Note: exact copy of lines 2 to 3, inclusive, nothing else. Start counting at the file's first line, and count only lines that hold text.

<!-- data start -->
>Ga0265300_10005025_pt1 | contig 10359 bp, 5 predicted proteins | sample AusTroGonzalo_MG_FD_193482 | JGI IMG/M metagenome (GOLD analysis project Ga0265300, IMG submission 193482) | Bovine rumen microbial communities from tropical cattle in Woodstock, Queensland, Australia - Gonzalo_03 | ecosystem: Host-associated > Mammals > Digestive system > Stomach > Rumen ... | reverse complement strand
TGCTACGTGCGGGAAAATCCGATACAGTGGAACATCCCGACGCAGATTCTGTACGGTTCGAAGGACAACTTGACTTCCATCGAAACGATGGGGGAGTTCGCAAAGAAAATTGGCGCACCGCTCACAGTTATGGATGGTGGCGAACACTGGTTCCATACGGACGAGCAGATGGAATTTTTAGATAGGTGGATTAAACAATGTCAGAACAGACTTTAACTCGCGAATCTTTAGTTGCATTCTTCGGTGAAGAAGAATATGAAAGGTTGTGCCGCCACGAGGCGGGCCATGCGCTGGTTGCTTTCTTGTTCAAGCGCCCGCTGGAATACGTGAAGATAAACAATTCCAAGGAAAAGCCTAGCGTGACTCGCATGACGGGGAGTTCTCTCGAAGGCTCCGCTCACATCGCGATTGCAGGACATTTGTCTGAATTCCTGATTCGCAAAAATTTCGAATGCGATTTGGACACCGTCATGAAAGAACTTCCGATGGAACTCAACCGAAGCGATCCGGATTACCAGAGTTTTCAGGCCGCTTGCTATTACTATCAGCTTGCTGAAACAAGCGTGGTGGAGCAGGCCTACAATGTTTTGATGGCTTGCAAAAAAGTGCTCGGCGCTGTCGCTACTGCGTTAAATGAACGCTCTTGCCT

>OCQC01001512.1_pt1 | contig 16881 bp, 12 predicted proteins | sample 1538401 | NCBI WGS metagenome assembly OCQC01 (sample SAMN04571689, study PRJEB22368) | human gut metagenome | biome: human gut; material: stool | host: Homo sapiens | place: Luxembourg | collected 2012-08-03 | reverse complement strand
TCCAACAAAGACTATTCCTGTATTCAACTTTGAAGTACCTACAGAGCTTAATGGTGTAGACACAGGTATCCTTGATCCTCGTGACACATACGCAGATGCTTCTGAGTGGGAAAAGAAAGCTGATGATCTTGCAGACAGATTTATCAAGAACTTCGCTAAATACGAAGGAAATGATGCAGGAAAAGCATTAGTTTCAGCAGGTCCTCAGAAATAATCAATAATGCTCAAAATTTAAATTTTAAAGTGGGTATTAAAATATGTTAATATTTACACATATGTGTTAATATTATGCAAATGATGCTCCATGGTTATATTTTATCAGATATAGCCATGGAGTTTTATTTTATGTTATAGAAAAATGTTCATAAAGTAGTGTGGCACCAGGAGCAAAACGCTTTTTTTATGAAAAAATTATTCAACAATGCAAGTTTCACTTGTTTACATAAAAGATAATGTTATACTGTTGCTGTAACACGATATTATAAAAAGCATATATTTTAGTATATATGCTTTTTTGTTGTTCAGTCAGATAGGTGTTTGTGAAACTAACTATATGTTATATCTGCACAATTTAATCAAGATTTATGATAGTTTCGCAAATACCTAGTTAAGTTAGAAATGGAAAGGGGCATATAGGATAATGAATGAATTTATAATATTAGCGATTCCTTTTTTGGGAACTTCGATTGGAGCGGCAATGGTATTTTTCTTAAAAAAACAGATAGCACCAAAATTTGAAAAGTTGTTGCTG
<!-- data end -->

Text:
TGCTACGTGCGGGAAAATCCGATACAGTGGAACATCCCGACGCAGATTCTGTACGGTTCGAAGGACAACTTGACTTCCATCGAAACGATGGGGGAGTTCGCAAAGAAAATTGGCGCACCGCTCACAGTTATGGATGGTGGCGAACACTGGTTCCATACGGACGAGCAGATGGAATTTTTAGATAGGTGGATTAAACAATGTCAGAACAGACTTTAACTCGCGAATCTTTAGTTGCATTCTTCGGTGAAGAAGAATATGAAAGGTTGTGCCGCCACGAGGCGGGCCATGCGCTGGTTGCTTTCTTGTTCAAGCGCCCGCTGGAATACGTGAAGATAAACAATTCCAAGGAAAAGCCTAGCGTGACTCGCATGACGGGGAGTTCTCTCGAAGGCTCCGCTCACATCGCGATTGCAGGACATTTGTCTGAATTCCTGATTCGCAAAAATTTCGAATGCGATTTGGACACCGTCATGAAAGAACTTCCGATGGAACTCAACCGAAGCGATCCGGATTACCAGAGTTTTCAGGCCGCTTGCTATTACTATCAGCTTGCTGAAACAAGCGTGGTGGAGCAGGCCTACAATGTTTTGATGGCTTGCAAAAAAGTGCTCGGCGCTGTCGCTACTGCGTTAAATGAACGCTCTTGCCT

>OCQC01001512.1_pt1 | contig 16881 bp, 12 predicted proteins | sample 1538401 | NCBI WGS metagenome assembly OCQC01 (sample SAMN04571689, study PRJEB22368) | human gut metagenome | biome: human gut; material: stool | host: Homo sapiens | place: Luxembourg | collected 2012-08-03 | reverse complement strand